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Mason left Remington Arms in 1866 to work for Colt as the Superintendent of the armory. Along with Charles Richards, Mason patented designs to convert percussion revolvers into rear-loading metallic cartridge revolvers. Those converted revolvers are identified as the "Richards-Mason conversion". After working on these conversions, Mason began work on Colt's first metallic cartridge revolvers in 1871: the Colt Model 1871-72 “Open Top” revolver was the third such pistol, following the .41 caliber House Pistol and the .22 caliber seven-shot Open Top. The Open Top .44 was a completely new design and the parts would not interchange with the older percussion pistols. Mason moved the rear sight to the rear of the barrel as opposed to the hammer or the breechblock of the earlier efforts. The caliber was .44 Henry and it was submitted to the US Army for testing in 1872. The Army rejected the pistol and asked for a more powerful caliber with a stronger frame. Mason redesigned the frame to incorporate a top strap, similar to the Remington revolvers and placed the rear sight on the rear of the frame. The first prototype was chambered in .44 rimfire, but the first model was in the newest caliber known as the .45 Colt.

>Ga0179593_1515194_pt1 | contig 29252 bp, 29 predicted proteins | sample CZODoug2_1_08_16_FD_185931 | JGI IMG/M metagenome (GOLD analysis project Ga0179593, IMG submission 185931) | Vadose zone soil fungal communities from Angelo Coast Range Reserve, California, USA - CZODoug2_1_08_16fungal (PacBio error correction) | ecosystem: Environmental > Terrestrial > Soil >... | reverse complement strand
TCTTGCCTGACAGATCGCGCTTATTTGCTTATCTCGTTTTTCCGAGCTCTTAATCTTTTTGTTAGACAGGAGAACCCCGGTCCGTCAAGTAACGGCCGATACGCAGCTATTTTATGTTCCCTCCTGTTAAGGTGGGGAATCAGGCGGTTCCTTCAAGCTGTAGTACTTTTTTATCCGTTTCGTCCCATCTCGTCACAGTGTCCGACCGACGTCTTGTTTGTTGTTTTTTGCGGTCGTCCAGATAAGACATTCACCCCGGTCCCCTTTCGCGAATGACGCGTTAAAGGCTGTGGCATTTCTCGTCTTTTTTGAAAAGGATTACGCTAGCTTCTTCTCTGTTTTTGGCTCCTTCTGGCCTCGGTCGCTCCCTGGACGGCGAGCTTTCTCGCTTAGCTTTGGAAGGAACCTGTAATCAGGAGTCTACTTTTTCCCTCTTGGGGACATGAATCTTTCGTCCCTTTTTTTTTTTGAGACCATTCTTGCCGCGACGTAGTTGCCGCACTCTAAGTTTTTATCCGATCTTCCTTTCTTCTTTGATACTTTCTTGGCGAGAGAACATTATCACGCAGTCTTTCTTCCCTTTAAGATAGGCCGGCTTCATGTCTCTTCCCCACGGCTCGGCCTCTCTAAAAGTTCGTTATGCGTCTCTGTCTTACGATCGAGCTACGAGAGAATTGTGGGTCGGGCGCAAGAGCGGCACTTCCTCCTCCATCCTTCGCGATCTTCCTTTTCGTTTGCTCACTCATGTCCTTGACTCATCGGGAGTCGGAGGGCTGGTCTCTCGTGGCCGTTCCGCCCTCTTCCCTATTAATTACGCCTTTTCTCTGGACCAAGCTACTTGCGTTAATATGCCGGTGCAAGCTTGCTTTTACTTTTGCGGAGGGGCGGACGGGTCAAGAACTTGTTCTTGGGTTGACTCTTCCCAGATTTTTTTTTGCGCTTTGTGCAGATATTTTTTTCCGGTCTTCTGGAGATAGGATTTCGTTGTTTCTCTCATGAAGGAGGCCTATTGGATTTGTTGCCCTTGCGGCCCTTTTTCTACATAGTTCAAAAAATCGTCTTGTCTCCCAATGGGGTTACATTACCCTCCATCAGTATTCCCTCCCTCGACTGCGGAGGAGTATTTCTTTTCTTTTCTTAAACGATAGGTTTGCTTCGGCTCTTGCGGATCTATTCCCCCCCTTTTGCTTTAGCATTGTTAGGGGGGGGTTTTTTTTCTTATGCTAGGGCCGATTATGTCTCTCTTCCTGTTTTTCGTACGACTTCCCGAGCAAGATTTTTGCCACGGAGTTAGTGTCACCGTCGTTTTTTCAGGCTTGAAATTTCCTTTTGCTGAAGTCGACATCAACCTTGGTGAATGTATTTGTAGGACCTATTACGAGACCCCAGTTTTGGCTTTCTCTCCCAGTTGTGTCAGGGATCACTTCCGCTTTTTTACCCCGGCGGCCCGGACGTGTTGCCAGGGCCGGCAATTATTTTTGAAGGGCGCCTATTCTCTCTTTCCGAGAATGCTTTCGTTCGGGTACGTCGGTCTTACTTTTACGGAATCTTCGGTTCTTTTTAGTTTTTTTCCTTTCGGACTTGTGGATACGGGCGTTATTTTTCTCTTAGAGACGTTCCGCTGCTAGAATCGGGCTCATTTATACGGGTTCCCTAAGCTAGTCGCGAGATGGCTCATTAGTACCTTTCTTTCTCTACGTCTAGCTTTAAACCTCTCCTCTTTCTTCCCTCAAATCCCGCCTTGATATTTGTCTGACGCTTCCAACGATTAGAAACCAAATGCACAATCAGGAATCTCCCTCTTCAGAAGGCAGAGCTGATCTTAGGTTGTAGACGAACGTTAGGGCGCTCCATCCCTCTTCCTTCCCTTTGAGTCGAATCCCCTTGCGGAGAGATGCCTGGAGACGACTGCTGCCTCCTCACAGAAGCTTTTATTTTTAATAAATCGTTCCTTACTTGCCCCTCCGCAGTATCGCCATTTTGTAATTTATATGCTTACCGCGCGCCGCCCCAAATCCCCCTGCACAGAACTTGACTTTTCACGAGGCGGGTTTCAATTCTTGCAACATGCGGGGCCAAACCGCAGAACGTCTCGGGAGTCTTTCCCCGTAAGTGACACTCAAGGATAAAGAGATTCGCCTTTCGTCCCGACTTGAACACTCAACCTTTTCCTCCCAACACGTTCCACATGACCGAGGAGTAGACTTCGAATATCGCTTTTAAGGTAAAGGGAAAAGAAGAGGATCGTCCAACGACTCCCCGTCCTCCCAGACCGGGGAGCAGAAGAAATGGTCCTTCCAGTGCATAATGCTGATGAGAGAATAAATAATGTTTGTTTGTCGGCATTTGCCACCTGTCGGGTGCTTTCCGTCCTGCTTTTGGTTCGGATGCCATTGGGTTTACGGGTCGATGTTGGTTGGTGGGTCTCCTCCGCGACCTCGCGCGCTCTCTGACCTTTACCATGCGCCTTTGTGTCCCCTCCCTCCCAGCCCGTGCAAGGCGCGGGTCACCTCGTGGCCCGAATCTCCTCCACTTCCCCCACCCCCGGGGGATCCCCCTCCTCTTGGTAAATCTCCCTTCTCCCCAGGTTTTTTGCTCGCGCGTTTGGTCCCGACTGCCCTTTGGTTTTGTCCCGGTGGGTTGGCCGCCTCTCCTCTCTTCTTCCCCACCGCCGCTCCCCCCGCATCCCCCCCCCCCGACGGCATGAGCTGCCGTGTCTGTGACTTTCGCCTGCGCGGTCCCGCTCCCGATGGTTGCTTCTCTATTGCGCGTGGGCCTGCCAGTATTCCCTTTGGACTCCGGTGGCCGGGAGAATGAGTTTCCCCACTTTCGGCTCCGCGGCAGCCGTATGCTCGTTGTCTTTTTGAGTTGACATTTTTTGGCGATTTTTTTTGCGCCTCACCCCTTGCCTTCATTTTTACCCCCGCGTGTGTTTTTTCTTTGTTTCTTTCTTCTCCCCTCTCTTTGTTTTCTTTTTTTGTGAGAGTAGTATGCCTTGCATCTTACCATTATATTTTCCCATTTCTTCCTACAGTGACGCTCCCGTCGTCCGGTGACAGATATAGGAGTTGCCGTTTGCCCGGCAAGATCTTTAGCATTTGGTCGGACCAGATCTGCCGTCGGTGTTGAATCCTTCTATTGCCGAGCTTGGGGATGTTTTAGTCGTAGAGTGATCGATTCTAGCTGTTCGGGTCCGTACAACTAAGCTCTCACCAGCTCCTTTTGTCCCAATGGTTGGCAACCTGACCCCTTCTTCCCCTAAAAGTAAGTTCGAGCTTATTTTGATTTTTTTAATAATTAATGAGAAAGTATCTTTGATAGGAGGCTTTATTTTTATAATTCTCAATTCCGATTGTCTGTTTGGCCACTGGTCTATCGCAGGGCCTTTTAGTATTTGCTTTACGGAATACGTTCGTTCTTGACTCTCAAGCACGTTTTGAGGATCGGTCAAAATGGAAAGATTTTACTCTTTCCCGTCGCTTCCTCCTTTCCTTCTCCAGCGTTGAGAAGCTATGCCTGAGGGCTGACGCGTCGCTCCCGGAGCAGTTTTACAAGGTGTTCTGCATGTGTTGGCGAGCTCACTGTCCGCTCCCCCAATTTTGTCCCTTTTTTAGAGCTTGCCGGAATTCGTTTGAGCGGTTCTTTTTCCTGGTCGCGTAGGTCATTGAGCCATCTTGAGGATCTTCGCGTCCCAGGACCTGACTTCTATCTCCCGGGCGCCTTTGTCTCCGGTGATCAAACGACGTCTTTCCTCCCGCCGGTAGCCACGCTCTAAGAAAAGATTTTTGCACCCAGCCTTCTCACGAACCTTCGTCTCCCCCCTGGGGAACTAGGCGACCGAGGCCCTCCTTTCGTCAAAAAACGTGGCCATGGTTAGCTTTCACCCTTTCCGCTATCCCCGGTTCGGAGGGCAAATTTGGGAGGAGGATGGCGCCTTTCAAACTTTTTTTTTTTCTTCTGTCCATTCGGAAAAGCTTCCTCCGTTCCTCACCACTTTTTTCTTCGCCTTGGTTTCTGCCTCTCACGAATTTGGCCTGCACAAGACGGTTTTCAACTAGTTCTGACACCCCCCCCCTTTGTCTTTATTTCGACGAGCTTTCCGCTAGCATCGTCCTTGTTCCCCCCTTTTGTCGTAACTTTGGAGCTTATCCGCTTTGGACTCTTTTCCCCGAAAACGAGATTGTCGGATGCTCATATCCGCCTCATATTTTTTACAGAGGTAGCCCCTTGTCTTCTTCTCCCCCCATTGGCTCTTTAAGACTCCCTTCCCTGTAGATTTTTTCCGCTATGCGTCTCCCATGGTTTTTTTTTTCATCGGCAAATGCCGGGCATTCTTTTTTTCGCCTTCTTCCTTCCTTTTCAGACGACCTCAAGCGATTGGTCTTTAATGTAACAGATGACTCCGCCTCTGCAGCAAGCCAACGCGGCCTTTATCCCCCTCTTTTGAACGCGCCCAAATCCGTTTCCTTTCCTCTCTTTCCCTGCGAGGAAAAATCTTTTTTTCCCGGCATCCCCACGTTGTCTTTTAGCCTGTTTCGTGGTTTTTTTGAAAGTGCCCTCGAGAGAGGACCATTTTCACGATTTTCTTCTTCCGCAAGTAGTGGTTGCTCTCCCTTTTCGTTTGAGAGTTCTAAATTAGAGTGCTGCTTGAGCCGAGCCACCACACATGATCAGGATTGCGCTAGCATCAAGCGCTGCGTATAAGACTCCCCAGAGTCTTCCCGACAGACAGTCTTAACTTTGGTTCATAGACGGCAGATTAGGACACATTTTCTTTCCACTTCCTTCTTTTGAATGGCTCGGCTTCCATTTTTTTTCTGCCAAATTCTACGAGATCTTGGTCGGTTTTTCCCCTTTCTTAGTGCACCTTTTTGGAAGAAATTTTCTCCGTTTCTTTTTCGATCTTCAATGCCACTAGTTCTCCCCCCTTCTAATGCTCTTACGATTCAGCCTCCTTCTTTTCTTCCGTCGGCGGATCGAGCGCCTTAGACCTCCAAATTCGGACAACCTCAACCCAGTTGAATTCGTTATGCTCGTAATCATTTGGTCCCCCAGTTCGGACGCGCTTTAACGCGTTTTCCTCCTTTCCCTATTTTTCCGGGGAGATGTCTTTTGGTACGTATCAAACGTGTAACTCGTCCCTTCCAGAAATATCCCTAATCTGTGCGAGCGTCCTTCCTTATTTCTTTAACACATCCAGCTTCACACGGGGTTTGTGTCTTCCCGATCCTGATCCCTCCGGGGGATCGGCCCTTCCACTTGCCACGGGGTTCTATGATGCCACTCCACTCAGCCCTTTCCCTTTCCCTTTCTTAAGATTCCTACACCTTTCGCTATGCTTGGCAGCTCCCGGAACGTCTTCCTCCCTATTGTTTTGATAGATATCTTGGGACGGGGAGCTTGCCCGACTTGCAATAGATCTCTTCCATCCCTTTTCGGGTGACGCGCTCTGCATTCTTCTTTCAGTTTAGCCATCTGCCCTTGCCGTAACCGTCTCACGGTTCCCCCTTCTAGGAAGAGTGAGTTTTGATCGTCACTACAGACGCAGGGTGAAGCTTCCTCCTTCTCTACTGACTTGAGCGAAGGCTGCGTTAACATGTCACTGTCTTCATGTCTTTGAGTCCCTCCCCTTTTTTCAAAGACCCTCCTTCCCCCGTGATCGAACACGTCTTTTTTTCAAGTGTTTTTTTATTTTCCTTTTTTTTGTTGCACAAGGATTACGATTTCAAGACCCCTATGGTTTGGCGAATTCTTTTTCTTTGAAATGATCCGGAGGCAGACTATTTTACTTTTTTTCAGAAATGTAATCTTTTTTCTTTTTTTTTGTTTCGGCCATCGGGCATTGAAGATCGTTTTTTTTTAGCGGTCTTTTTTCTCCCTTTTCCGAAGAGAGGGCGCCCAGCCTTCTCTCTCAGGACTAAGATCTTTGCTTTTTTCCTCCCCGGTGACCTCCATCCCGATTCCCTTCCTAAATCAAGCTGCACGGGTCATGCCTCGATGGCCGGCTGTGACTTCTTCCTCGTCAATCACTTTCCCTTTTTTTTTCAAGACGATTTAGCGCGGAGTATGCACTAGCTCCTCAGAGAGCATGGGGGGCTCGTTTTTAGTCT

The revolver was chosen by the Army in 1872, with the first order shipping in the summer of 1873 for 8000 revolvers. After the success of the Colt Single Action Army and Colt's conversion of existing percussion revolvers to Richards-Mason conversions, Mason went on to design Colt's smallest revolver, "The New Line" in 1874. There were 5 variants, each differing in size and caliber, but all using a breechblock designed by Mason.
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